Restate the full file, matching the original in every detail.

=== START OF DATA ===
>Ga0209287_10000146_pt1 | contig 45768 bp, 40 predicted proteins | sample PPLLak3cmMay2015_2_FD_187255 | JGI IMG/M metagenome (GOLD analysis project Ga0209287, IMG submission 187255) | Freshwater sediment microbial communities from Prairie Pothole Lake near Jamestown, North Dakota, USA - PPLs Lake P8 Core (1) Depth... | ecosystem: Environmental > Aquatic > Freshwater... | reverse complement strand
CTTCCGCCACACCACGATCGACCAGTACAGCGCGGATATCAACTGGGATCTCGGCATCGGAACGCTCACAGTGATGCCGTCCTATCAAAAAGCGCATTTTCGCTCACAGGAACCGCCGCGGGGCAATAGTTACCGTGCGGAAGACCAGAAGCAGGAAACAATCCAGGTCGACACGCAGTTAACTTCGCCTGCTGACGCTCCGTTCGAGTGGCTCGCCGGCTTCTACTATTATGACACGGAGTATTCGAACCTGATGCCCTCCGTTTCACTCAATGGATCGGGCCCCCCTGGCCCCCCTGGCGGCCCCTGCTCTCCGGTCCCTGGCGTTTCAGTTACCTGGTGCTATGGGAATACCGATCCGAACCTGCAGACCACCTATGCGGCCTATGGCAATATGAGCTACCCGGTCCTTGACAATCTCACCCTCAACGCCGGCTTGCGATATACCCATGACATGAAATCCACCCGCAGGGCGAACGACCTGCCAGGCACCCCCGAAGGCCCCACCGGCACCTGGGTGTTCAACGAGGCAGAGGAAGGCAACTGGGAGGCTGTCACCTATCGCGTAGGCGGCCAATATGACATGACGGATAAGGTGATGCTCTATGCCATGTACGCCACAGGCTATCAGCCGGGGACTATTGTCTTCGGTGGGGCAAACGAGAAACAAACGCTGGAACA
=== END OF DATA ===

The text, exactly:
>Ga0209287_10000146_pt1 | contig 45768 bp, 40 predicted proteins | sample PPLLak3cmMay2015_2_FD_187255 | JGI IMG/M metagenome (GOLD analysis project Ga0209287, IMG submission 187255) | Freshwater sediment microbial communities from Prairie Pothole Lake near Jamestown, North Dakota, USA - PPLs Lake P8 Core (1) Depth... | ecosystem: Environmental > Aquatic > Freshwater... | reverse complement strand
CTTCCGCCACACCACGATCGACCAGTACAGCGCGGATATCAACTGGGATCTCGGCATCGGAACGCTCACAGTGATGCCGTCCTATCAAAAAGCGCATTTTCGCTCACAGGAACCGCCGCGGGGCAATAGTTACCGTGCGGAAGACCAGAAGCAGGAAACAATCCAGGTCGACACGCAGTTAACTTCGCCTGCTGACGCTCCGTTCGAGTGGCTCGCCGGCTTCTACTATTATGACACGGAGTATTCGAACCTGATGCCCTCCGTTTCACTCAATGGATCGGGCCCCCCTGGCCCCCCTGGCGGCCCCTGCTCTCCGGTCCCTGGCGTTTCAGTTACCTGGTGCTATGGGAATACCGATCCGAACCTGCAGACCACCTATGCGGCCTATGGCAATATGAGCTACCCGGTCCTTGACAATCTCACCCTCAACGCCGGCTTGCGATATACCCATGACATGAAATCCACCCGCAGGGCGAACGACCTGCCAGGCACCCCCGAAGGCCCCACCGGCACCTGGGTGTTCAACGAGGCAGAGGAAGGCAACTGGGAGGCTGTCACCTATCGCGTAGGCGGCCAATATGACATGACGGATAAGGTGATGCTCTATGCCATGTACGCCACAGGCTATCAGCCGGGGACTATTGTCTTCGGTGGGGCAAACGAGAAACAAACGCTGGAACA